Instead of por favor, you can simply say porfa:

 

Tranquilo, tranquilo. -Tranquilo, pibe, tranquilo. -Gardel, porfa... -Pero...

Calm down, calm down. -Calm down, boy, calm down. -Gardel, please... -But...

Caption 55, Yago - 11 Prisión - Part 5

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Some people prefer to use porfis for a more playful or silly tone:

 

Porfis, porfis, reporfis.

Pretty please, pretty please, extra pretty please.

Caption 58, NPS No puede ser - 1 - El concurso - Part 10

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As in English, there are many words that are usually abbreviated in Spanish. For example most people say bici instead of bicicleta (bicycle), moto instead of motocicleta (motorcycle), refri instead of refrigerador (fridge), conge instead of congelador (freezer), compa instead of compadre (buddy), depa instead of departamento (apartment), or peli instead of película (movie).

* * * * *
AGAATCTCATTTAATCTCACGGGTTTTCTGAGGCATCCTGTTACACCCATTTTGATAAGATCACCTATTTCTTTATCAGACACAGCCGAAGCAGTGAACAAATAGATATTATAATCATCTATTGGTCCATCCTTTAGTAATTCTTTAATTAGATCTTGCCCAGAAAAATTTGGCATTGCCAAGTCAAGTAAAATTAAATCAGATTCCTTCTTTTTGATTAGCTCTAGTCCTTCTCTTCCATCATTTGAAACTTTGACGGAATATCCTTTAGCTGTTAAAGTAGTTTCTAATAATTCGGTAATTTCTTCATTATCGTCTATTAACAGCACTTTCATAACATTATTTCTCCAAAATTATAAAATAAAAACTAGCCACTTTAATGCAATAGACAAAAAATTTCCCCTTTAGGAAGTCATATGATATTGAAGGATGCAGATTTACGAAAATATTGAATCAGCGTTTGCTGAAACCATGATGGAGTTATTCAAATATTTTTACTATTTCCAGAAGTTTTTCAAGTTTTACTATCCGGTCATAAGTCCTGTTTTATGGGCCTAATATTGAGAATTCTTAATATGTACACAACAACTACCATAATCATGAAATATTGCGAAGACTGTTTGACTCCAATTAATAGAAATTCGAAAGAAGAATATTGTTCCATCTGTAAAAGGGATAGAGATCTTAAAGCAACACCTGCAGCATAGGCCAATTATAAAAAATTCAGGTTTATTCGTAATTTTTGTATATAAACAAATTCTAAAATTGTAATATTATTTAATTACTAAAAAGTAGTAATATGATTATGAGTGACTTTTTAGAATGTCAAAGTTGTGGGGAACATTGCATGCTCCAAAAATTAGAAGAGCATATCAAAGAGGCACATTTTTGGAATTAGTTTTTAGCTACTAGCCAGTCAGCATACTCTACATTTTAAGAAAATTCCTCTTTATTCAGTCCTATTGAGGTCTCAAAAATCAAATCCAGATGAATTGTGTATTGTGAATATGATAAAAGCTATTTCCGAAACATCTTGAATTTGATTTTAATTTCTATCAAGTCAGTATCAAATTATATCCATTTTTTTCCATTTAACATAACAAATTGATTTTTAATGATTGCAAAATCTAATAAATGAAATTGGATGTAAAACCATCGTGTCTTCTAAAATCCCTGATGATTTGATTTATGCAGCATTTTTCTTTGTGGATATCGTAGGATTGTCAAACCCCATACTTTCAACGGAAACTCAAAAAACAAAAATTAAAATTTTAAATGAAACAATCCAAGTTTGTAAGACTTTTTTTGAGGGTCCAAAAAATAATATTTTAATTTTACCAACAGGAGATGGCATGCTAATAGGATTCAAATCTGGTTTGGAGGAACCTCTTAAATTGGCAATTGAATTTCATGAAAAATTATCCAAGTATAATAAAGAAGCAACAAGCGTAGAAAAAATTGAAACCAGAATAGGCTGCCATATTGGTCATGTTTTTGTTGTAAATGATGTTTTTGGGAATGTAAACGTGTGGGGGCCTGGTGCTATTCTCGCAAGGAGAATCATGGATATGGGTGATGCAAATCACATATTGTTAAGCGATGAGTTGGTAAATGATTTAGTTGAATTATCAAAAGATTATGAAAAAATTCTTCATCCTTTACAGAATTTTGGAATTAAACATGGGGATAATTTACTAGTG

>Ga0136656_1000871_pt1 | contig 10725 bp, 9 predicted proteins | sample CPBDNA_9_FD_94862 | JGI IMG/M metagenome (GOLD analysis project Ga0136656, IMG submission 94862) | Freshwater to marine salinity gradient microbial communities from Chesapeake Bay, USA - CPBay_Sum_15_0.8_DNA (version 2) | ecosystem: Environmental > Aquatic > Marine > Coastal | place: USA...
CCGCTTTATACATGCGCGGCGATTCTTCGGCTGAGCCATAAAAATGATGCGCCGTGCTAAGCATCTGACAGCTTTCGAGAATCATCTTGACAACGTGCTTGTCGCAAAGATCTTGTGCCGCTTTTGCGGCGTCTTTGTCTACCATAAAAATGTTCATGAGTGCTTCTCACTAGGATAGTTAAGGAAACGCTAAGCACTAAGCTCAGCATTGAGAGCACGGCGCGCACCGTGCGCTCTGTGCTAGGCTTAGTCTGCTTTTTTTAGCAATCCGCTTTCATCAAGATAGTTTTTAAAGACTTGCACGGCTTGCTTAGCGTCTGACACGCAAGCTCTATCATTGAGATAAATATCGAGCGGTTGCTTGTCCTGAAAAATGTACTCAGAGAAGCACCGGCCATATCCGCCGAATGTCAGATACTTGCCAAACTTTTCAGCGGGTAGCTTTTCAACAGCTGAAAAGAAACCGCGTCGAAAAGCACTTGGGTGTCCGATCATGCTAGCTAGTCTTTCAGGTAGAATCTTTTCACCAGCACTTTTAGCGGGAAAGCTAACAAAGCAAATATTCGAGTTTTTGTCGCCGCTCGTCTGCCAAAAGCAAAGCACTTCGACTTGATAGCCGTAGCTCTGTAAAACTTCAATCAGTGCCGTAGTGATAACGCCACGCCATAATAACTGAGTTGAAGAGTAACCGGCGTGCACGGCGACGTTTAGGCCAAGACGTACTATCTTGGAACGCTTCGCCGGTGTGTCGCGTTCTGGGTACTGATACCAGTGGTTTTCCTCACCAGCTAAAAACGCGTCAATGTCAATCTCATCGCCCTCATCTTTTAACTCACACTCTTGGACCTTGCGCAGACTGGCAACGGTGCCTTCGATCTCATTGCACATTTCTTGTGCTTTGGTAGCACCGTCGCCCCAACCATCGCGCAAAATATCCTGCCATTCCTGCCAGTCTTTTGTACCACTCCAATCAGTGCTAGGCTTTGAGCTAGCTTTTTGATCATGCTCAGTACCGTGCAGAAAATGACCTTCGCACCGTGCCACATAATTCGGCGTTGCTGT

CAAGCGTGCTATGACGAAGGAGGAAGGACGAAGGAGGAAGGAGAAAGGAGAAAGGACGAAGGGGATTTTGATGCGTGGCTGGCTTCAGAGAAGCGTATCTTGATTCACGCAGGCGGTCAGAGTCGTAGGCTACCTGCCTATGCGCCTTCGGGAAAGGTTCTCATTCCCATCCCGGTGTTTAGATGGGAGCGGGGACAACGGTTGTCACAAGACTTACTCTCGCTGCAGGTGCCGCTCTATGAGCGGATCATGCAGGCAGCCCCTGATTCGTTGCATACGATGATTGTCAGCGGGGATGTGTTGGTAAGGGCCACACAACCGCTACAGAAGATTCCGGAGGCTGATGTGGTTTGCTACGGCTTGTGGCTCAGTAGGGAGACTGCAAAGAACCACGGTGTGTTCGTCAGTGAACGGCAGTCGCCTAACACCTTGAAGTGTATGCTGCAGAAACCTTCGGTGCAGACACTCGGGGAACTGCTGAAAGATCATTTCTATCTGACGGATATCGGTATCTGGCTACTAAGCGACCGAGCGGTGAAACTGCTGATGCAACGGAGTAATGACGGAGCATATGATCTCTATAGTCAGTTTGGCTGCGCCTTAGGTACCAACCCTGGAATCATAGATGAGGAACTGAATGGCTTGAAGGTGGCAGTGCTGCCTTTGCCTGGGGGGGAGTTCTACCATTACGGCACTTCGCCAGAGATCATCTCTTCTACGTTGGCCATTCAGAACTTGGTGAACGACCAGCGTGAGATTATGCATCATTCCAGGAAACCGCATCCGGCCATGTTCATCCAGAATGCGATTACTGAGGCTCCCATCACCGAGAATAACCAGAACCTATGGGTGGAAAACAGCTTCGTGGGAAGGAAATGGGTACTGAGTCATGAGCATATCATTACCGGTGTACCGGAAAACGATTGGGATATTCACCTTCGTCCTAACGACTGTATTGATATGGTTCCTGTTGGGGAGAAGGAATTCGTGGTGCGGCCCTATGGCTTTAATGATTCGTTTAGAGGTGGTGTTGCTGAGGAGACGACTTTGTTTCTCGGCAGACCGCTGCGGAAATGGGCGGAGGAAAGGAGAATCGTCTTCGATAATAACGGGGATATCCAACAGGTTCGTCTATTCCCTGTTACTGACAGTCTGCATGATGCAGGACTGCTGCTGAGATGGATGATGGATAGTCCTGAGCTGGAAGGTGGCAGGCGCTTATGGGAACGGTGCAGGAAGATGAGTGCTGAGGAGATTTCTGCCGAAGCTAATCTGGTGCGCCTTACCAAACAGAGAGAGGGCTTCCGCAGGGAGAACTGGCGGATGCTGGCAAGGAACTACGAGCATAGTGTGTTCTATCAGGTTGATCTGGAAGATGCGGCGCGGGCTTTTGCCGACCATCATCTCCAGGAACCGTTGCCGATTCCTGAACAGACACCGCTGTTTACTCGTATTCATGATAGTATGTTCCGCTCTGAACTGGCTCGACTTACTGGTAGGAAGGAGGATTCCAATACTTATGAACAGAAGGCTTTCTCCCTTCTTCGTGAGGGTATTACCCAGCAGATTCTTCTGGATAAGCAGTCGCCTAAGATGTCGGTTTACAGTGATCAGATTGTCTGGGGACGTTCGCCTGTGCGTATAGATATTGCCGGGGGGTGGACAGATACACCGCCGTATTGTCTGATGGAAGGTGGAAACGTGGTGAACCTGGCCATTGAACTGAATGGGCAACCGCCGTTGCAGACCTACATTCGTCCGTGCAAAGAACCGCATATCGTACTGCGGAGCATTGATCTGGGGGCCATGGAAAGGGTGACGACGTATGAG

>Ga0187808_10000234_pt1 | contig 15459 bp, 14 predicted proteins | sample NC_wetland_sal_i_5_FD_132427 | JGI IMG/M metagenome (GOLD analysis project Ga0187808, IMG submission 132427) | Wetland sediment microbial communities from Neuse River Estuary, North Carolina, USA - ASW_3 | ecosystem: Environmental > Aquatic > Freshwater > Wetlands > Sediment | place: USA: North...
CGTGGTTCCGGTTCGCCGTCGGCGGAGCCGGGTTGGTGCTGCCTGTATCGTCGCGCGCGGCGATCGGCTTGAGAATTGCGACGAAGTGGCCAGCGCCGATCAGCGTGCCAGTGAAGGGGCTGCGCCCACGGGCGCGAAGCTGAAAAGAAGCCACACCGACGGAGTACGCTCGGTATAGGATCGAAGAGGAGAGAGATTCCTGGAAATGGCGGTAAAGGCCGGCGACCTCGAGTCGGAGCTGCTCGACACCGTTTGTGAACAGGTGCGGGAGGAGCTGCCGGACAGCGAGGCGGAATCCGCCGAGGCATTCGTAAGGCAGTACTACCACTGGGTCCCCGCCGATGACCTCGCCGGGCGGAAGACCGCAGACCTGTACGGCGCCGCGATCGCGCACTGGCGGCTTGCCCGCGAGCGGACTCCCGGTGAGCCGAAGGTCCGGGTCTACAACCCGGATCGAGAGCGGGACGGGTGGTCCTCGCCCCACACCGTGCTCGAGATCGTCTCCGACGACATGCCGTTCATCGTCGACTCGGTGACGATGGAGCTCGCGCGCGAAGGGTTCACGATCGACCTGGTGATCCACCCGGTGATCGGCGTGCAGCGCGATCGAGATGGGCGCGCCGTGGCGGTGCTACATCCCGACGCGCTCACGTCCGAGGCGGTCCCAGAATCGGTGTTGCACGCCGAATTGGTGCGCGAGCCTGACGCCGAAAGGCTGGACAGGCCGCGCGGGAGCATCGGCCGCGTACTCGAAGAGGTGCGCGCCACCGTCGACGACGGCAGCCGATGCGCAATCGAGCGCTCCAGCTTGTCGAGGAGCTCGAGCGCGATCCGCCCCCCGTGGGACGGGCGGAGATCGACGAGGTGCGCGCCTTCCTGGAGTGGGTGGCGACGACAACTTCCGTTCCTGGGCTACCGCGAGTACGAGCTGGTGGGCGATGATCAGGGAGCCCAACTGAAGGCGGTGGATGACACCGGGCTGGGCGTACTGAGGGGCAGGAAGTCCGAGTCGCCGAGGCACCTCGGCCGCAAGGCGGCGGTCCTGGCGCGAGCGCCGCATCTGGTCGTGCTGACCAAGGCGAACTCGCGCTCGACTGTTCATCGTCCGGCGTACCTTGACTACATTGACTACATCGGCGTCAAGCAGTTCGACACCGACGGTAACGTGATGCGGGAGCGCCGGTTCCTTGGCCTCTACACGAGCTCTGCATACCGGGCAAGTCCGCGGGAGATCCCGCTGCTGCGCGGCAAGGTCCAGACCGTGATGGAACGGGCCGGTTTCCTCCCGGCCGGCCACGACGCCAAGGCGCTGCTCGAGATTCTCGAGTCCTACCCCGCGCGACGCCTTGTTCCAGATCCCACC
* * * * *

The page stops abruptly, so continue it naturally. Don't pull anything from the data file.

A mí que ni me busquen, compa

For me, don't even look, buddy

Caption 51, DJ Bitman - El Diablo

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y ahí nos mo'... nos movíamos en bici,

and from there we mo'... we would move around by bike,

Caption 4, Blanca y Mariona - Proyectos para el verano

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Another classic example of an abbreviated expression in Spanish is the use of buenas as a greeting instead of buenas tardes, buenas noches, or buenos días:

 

¡Muy buenas, Mar! -Encantada. -Soy de 75 Minutos.

Very good afternoon, Mar! -Delighted. -I'm from 75 Minutes.